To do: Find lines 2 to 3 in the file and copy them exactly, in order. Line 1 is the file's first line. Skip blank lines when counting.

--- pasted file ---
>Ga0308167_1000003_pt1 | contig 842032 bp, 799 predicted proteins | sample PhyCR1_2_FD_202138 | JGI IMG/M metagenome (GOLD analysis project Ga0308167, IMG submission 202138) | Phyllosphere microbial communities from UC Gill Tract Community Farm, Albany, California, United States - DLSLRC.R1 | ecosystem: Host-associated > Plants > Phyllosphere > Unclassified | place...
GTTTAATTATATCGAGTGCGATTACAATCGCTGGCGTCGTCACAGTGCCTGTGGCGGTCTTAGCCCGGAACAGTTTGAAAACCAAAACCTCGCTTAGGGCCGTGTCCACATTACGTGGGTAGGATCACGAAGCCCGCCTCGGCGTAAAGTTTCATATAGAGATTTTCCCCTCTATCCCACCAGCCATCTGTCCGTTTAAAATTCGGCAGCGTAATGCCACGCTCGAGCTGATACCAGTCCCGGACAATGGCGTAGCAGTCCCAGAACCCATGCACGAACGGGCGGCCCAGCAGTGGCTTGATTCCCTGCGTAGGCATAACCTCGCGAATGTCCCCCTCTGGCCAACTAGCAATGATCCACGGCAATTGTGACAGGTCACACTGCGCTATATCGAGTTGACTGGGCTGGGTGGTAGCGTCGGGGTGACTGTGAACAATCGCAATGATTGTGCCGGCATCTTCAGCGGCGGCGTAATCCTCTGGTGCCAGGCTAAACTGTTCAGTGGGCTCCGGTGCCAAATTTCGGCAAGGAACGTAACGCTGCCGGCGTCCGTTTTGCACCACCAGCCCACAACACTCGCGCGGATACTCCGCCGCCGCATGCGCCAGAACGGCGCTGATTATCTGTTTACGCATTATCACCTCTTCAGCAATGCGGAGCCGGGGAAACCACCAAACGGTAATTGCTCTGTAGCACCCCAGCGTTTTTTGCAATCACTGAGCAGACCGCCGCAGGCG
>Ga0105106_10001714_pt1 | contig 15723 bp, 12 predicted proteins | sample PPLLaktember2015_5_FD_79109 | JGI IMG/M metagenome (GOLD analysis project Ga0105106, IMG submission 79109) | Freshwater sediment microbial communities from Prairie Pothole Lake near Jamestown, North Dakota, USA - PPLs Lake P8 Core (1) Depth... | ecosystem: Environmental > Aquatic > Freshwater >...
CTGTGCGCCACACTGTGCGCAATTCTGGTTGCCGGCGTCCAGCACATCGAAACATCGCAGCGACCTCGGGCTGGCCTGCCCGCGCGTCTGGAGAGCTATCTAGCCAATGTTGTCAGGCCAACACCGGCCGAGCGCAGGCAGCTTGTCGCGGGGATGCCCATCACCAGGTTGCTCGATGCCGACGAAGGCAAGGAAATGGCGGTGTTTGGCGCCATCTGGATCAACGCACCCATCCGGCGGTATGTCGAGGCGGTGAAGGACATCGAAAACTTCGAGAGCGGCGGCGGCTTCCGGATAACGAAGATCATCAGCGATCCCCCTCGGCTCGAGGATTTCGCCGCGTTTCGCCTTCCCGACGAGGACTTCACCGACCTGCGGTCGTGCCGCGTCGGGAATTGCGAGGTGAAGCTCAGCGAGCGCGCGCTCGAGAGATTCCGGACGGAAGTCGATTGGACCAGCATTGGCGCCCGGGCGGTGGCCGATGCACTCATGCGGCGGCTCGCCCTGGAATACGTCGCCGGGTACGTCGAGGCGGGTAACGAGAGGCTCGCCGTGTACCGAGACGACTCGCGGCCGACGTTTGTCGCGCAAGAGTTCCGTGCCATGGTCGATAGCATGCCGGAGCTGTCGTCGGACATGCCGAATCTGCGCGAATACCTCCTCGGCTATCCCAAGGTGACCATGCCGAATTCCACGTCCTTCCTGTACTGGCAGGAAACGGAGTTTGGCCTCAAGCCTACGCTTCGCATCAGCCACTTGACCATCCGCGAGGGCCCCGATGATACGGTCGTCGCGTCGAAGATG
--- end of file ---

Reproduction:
GTTTAATTATATCGAGTGCGATTACAATCGCTGGCGTCGTCACAGTGCCTGTGGCGGTCTTAGCCCGGAACAGTTTGAAAACCAAAACCTCGCTTAGGGCCGTGTCCACATTACGTGGGTAGGATCACGAAGCCCGCCTCGGCGTAAAGTTTCATATAGAGATTTTCCCCTCTATCCCACCAGCCATCTGTCCGTTTAAAATTCGGCAGCGTAATGCCACGCTCGAGCTGATACCAGTCCCGGACAATGGCGTAGCAGTCCCAGAACCCATGCACGAACGGGCGGCCCAGCAGTGGCTTGATTCCCTGCGTAGGCATAACCTCGCGAATGTCCCCCTCTGGCCAACTAGCAATGATCCACGGCAATTGTGACAGGTCACACTGCGCTATATCGAGTTGACTGGGCTGGGTGGTAGCGTCGGGGTGACTGTGAACAATCGCAATGATTGTGCCGGCATCTTCAGCGGCGGCGTAATCCTCTGGTGCCAGGCTAAACTGTTCAGTGGGCTCCGGTGCCAAATTTCGGCAAGGAACGTAACGCTGCCGGCGTCCGTTTTGCACCACCAGCCCACAACACTCGCGCGGATACTCCGCCGCCGCATGCGCCAGAACGGCGCTGATTATCTGTTTACGCATTATCACCTCTTCAGCAATGCGGAGCCGGGGAAACCACCAAACGGTAATTGCTCTGTAGCACCCCAGCGTTTTTTGCAATCACTGAGCAGACCGCCGCAGGCG
>Ga0105106_10001714_pt1 | contig 15723 bp, 12 predicted proteins | sample PPLLaktember2015_5_FD_79109 | JGI IMG/M metagenome (GOLD analysis project Ga0105106, IMG submission 79109) | Freshwater sediment microbial communities from Prairie Pothole Lake near Jamestown, North Dakota, USA - PPLs Lake P8 Core (1) Depth... | ecosystem: Environmental > Aquatic > Freshwater >...